Earlier this week, Navient, once one of the largest student loan servicing companies in the U.S., entered into a settlement with 39 states that will send $1.85 billion to more than 400,000 student loan borrowers who claim the company made predatory loans that saddled them with debt they were unlikely to ever repay. The majority of the borrowers used the loans to attend for-profit schools.
“Navient repeatedly and deliberately put profits ahead of its borrowers – it engaged in deceptive and abusive practices, targeted students who it knew would struggle to pay loans back and placed an unfair burden on people trying to improve their lives through education,” said Josh Shapiro, the attorney general of Pennsylvania, who announced the settlement.
Those are the same concerns many higher education policy experts and student advocacy groups still have regarding the for-profit industry and they view the rulemaking sessions as the Biden administration’s opportunity to establish robust safeguards on their operations – specifically regarding how borrowers access and pay back federal student loans, how the government can discharge them fairly and what type of regulations need to be in place to curb bad actors.
The White House has been quietly at work on the issues for some time now.
In December, a panel reached consensus on four of a dozen proposals regarding student loans, including making it easier for borrowers with severe disabilities to have their loans discharged, streamlining loan forgiveness for borrowers whose schools falsely certified their eligibility for loans and eliminating the capitalization of interest on federal loans in certain instances.
The most contentious issues were unresolved, as widely expected, and Education Department officials are now in the process of crafting their own proposals to address them. Among the outstanding issues: establishing how the Education Department adjudicates loan forgiveness claims from borrowers who were defrauded by their schools, establishing the criteria that entitles borrowers to loan forgiveness if their school suddenly closes, restoring a ban on mandatory arbitration agreements, structuring the Biden administration’s new income-driven repayment plan, and expanding the Public Service Loan Forgiveness program.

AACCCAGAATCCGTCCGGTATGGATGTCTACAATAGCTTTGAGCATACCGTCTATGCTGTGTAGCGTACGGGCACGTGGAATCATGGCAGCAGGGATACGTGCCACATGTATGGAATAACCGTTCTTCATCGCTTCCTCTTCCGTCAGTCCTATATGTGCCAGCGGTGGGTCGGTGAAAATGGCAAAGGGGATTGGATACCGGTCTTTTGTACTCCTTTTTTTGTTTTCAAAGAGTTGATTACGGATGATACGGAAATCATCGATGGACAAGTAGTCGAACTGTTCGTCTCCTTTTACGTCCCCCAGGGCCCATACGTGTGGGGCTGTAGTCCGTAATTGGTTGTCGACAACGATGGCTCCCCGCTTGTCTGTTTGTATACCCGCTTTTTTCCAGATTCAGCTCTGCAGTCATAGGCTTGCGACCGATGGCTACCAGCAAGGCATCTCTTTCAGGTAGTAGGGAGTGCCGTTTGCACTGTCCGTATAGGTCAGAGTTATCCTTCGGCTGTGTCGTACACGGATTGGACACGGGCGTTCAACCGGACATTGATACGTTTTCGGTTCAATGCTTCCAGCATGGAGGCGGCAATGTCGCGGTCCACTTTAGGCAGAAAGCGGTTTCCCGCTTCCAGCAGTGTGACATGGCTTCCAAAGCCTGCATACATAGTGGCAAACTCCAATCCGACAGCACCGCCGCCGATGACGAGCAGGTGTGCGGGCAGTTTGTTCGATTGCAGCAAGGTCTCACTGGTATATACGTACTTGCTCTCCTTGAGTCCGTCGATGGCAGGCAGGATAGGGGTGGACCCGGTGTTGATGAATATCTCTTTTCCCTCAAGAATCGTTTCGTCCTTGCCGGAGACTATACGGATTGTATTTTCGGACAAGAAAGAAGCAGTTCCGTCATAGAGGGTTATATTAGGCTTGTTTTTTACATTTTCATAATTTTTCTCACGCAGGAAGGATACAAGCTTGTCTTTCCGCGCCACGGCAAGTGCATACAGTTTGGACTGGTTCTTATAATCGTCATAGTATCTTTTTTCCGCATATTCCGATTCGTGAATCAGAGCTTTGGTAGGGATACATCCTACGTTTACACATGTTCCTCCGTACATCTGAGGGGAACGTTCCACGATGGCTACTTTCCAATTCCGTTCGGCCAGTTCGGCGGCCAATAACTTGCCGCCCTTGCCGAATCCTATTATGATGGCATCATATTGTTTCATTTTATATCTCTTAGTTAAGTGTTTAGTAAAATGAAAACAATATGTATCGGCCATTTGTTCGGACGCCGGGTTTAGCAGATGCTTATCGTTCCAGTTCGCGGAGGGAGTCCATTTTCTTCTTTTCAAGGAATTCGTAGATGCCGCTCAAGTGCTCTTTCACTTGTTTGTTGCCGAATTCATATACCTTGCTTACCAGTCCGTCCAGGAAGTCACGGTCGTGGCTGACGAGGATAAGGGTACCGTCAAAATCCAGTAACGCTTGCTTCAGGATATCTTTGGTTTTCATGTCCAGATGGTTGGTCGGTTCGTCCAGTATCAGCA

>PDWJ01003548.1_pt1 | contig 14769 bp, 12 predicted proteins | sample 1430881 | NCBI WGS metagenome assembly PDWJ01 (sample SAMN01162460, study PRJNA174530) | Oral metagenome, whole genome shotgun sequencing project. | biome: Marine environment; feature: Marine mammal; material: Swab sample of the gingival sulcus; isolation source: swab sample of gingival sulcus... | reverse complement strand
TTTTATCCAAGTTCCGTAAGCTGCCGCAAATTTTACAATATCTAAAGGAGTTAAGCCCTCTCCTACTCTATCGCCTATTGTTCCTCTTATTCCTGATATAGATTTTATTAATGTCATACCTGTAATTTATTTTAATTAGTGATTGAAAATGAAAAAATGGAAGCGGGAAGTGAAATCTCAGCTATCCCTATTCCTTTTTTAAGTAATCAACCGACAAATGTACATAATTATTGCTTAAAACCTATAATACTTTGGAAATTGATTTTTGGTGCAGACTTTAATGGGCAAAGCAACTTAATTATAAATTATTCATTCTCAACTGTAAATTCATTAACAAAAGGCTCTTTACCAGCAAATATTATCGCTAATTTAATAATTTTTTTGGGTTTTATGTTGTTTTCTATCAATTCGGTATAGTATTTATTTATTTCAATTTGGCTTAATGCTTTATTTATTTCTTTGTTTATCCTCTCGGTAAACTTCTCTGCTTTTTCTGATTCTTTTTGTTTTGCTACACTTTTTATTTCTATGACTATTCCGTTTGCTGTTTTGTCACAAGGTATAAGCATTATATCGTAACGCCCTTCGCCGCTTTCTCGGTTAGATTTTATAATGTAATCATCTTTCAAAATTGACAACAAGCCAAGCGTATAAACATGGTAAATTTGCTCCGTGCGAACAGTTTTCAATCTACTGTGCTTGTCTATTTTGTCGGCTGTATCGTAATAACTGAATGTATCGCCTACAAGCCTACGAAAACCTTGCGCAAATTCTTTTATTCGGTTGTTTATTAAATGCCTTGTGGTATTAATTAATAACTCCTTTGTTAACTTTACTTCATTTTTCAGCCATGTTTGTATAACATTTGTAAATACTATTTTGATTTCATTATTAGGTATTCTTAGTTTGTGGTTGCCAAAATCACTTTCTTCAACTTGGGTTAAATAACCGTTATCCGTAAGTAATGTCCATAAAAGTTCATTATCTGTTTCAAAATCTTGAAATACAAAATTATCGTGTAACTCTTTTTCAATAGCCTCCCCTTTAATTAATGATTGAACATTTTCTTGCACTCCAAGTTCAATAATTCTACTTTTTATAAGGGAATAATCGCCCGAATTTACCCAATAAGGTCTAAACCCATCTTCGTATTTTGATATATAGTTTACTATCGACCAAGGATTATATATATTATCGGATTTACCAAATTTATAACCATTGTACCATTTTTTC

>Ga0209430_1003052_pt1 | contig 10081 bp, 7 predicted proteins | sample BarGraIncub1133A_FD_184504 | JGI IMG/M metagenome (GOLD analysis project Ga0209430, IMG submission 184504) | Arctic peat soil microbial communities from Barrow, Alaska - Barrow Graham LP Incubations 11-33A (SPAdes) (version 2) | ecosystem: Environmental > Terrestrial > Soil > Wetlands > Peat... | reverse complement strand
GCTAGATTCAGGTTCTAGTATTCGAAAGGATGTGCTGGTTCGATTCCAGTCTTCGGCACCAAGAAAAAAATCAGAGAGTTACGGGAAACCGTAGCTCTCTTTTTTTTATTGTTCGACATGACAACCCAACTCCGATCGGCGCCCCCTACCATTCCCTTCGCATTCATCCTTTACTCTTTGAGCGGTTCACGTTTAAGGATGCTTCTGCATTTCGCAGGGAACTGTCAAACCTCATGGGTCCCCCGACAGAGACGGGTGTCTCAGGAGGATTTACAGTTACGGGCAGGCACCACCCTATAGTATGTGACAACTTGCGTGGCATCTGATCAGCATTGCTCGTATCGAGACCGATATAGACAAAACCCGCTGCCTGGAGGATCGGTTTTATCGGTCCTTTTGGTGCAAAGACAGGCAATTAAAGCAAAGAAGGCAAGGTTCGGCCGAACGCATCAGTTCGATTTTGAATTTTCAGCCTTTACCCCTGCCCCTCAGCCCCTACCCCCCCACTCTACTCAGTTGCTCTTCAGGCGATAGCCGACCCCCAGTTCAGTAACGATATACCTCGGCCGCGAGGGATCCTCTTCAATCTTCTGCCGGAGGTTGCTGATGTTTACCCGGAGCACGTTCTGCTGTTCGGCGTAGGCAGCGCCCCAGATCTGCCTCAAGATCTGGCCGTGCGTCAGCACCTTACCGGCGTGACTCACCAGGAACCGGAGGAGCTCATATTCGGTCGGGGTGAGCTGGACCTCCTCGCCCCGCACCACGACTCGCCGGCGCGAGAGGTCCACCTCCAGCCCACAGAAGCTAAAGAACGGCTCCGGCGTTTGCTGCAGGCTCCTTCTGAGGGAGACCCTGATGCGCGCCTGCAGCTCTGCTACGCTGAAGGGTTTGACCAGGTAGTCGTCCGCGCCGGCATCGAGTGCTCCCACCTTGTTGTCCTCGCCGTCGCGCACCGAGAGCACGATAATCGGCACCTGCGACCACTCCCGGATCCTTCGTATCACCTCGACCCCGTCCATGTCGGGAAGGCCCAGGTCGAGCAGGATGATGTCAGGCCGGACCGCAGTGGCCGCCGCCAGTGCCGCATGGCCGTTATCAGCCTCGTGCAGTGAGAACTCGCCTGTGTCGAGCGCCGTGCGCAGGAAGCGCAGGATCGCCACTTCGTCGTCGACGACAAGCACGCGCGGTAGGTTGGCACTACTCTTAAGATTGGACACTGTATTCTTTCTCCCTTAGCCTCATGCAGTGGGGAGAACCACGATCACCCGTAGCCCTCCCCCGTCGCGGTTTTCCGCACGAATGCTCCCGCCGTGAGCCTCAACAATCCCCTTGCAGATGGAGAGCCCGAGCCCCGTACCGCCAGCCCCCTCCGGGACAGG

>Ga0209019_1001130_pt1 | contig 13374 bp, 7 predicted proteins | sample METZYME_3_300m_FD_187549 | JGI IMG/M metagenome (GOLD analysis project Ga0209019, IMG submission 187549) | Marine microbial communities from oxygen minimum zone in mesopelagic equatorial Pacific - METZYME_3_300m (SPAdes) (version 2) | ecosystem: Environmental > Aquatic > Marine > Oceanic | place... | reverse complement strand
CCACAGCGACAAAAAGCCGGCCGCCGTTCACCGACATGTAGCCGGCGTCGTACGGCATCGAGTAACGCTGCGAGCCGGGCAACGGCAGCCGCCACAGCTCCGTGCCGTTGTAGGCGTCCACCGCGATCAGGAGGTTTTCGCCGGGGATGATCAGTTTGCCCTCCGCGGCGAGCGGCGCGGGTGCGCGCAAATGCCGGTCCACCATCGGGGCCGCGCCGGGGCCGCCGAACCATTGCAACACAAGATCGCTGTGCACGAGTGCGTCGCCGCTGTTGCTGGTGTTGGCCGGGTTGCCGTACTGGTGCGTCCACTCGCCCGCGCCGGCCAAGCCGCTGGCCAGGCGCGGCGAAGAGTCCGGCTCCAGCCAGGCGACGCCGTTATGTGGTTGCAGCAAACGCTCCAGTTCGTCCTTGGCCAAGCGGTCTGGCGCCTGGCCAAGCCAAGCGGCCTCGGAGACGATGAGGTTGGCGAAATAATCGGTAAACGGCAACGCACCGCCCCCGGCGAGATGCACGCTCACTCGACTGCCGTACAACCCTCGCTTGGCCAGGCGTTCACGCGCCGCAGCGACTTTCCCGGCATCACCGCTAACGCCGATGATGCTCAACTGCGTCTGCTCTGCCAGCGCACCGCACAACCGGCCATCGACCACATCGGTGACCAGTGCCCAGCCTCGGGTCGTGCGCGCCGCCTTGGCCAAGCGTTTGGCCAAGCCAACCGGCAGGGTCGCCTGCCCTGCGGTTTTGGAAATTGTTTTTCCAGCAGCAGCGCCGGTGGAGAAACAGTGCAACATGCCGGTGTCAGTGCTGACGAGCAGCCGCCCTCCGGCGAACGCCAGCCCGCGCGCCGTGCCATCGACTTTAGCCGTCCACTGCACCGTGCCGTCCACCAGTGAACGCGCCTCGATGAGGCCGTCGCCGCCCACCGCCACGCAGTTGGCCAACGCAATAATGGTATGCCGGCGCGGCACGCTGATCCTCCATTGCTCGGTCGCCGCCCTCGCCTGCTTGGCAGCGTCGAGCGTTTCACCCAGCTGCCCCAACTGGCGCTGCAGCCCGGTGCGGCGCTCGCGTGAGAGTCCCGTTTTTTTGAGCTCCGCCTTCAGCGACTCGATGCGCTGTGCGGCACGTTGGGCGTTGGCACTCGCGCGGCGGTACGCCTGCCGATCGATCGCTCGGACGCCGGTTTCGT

Starting Tuesday, a panel will take on the next set of issues, including reinstating a version of the Obama-era gainful employment rule, which aimed to hold schools – especially for-profits – accountable for outcomes of students by requiring them to prove that their graduates’ incomes compared to their debts will allow them to pay back their student loans. The policy was scrapped by the Trump administration, which claimed it unfairly targeted for-profits, and is now resurfacing at a time of increased scrutiny on the worth of certain degrees from prestigious private and public colleges and universities.
A recent investigation by The Wall Street Journal found that master’s students at the country’s most elite schools took on debt beyond what their pay could support. At New York University, for example, graduates of the master’s program in publishing borrowed a median $116,000 and had an annual median income of $42,000 two years after the program.
The panel will also address the so-called “90/10 rule,” which sets limits on the share of revenue that for-profit colleges can derive from the federal government. Currently, they cannot derive more than 90% of their revenue from federal student aid programs. However, veterans’ and active duty service members’ federal education benefits – such as GI Bill education benefits and the Department of Defense’s tuition assistance funds – do not count toward the 90%, a loophole that’s led some for-profits to heavily recruit veterans. The American Rescue Plan Act, the most recent coronavirus aid package, included language that directs the Biden administration to rewrite the rule.
Other issues the panel is set to consider include the approval process for for-profit colleges that wish to convert to non-profit status and the financial standards that all colleges and universities must meet to receive federal student aid.
The negotiations are set to spill into the coming months, with the Education Department already announcing two additional meetings in February and March.